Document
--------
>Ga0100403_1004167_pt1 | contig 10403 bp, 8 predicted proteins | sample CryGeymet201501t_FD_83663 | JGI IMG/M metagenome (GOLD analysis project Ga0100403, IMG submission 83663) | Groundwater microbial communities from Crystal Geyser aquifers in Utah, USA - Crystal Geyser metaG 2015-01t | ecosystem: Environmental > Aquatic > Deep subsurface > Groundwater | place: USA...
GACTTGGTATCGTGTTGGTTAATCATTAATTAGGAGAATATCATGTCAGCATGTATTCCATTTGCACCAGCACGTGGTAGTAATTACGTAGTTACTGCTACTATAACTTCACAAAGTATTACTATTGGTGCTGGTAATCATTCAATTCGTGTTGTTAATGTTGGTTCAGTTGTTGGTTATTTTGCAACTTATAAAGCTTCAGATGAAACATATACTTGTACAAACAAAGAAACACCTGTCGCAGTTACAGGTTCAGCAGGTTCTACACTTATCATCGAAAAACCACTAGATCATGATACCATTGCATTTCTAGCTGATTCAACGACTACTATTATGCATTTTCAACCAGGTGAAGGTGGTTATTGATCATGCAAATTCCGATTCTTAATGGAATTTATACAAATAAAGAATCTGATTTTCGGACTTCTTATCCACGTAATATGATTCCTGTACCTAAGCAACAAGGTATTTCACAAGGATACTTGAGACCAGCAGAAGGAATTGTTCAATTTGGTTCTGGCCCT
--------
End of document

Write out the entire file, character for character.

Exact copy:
>Ga0100403_1004167_pt1 | contig 10403 bp, 8 predicted proteins | sample CryGeymet201501t_FD_83663 | JGI IMG/M metagenome (GOLD analysis project Ga0100403, IMG submission 83663) | Groundwater microbial communities from Crystal Geyser aquifers in Utah, USA - Crystal Geyser metaG 2015-01t | ecosystem: Environmental > Aquatic > Deep subsurface > Groundwater | place: USA...
GACTTGGTATCGTGTTGGTTAATCATTAATTAGGAGAATATCATGTCAGCATGTATTCCATTTGCACCAGCACGTGGTAGTAATTACGTAGTTACTGCTACTATAACTTCACAAAGTATTACTATTGGTGCTGGTAATCATTCAATTCGTGTTGTTAATGTTGGTTCAGTTGTTGGTTATTTTGCAACTTATAAAGCTTCAGATGAAACATATACTTGTACAAACAAAGAAACACCTGTCGCAGTTACAGGTTCAGCAGGTTCTACACTTATCATCGAAAAACCACTAGATCATGATACCATTGCATTTCTAGCTGATTCAACGACTACTATTATGCATTTTCAACCAGGTGAAGGTGGTTATTGATCATGCAAATTCCGATTCTTAATGGAATTTATACAAATAAAGAATCTGATTTTCGGACTTCTTATCCACGTAATATGATTCCTGTACCTAAGCAACAAGGTATTTCACAAGGATACTTGAGACCAGCAGAAGGAATTGTTCAATTTGGTTCTGGCCCT